The nutrition your Parrot needs

Bucktons, committed to cleanliness, consistency and quality.


It may sound obvious, but fresh, clean water should be provided on a daily basis. Water bottle feeders are useful as they are less likely to be used by the bird for bathing and it is easier to observe how much the bird is drinking. They are also less likely to become contaminated with faeces.

To reduce the risk of faecal contamination, place the water drinker high in the cage.

Parrots are very messy eaters and will often drop their food into the water to soften it, or maybe just for fun.


The foods birds eat in the wild are dependent upon the season and their availability. Naturally it is therefore highly varied, both over the year, but even throughout each day. It is therefore essential to ensure that there is equal variety in your pet birds’ diets.

Birds have a poor sense of smell and few taste buds. Their food selection depends more on texture, shape, size and colour. Often they will reject novel foods until they have recognised it as being a food. For that reason when changing your bird’s’ diet, always do it slowly, as abrupt diet changes can lead to starvation. However they are inquisitive and so it is possible to vary their diets successfully.

In the wild feeding takes up a large part of a bird’s day. Finding new food sources acts both as physical and mental stimulation, so it is a good idea to try to mimic this in captivity. Providing a variety of foods, fed in a variety of different ways, all helps keep your bird happy and healthy.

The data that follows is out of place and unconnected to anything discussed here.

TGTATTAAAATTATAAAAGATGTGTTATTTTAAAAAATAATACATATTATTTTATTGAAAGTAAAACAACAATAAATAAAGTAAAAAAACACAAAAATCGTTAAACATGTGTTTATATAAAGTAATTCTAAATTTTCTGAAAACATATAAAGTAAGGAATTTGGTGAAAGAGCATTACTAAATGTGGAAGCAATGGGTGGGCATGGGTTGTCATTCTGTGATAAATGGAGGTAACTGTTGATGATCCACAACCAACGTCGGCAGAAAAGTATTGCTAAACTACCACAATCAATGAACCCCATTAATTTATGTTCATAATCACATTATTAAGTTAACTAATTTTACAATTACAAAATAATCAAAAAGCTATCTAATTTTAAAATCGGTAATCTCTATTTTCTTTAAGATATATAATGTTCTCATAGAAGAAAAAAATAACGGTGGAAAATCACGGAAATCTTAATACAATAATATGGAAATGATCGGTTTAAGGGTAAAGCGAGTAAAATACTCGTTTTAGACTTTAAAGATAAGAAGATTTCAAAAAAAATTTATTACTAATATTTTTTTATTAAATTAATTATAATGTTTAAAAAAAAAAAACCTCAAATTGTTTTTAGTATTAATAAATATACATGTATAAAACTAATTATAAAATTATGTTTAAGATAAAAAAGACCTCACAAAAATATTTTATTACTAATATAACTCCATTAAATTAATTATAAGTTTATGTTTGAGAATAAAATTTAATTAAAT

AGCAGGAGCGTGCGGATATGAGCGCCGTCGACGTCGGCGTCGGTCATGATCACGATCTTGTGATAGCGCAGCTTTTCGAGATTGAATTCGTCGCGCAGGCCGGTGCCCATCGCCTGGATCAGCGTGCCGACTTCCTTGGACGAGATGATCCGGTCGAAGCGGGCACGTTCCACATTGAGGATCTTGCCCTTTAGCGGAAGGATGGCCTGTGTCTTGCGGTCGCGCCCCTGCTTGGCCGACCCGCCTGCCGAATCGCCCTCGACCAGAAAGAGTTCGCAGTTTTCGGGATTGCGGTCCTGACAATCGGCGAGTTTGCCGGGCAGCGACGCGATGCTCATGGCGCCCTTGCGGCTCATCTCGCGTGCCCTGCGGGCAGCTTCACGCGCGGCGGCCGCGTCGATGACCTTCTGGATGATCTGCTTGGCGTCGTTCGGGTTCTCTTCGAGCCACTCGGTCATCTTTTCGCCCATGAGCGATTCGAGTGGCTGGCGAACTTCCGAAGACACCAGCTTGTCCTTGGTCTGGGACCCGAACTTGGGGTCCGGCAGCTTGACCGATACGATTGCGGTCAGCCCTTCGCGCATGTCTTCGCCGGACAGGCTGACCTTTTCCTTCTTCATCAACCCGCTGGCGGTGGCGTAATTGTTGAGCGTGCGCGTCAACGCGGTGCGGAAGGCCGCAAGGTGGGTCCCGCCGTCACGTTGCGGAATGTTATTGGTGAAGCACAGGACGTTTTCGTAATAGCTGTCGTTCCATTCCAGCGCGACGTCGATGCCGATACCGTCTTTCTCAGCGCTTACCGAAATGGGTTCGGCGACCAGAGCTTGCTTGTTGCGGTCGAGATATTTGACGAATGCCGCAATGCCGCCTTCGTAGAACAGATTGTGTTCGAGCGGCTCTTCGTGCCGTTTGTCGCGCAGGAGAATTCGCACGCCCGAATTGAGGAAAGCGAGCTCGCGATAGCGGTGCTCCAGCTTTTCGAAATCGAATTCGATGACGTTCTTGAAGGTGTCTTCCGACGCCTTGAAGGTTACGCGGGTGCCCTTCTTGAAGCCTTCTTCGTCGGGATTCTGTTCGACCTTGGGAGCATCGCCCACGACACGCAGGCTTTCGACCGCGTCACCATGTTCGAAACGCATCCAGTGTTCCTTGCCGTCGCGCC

Although birds do have high metabolic rates and so need a diet high in calories, the average pet parrot does not do much exercise and so their requirements are much less than you might think. It is important to portion control the amount of food, especially seeds and nuts that you feed your bird, to ensure that it does not get fat and develop other problems such as fatty liver disease.

To reduce the risk of faecal contamination, place the food containers above floor level and never under a perch. A food container with a larger surface area, allows for easier selection of different food items.

Feed your bird twice a day. Whilst they will pick through their food throughout the day, they will tend to eat their favourite foods first, such as sunflower seeds, but then eat the healthier balanced other parts later. Try offering them a mix of fruit and vegetables for breakfast, then remove this at tea time offering them a mix of seeds and nuts.

Fruit and Vegetables

Fruit and vegetables act as a good source of both vitamins and minerals for your bird as well as providing both emotional and mental enrichment. They should always be part of your birds’ diet. For the smaller pet birds, fruit should be offered in very small quantities. Try hanging leaves of Romaine lettuce, or other vegetables, from the roof of the aviary for them to try.

Banana should only ever be fed in very small quantities if at all, as it is high in phosphorous and very low in calcium. Birds can become very addicted to bananas and it can lead to metabolic bone disease.


Apples, Apricots, Blackberries, Cherries, Grapefruit, Kiwi, Melon, Mangoes, Oranges, Pineapples, Pears, Papaya (peeled), Plums, Pomegranates, Tomatoes, Strawberries and Satsumas.

Cabbage, Celery, Carrots, Green Beans, Cucumber, Corn on the Cob, Turnips, Peas in the Pod, Water Cress, Brussel Sprouts, Kale, Broccoli, Spinach and Cauliflower.

Sultanas, Raisins, Papaya, Coconut, Apricots or Bananas.
NEVER give Avocado to your bird as it is poisonous.


Most seed eating birds require grit. This is to help break down the seed in the gizzard.

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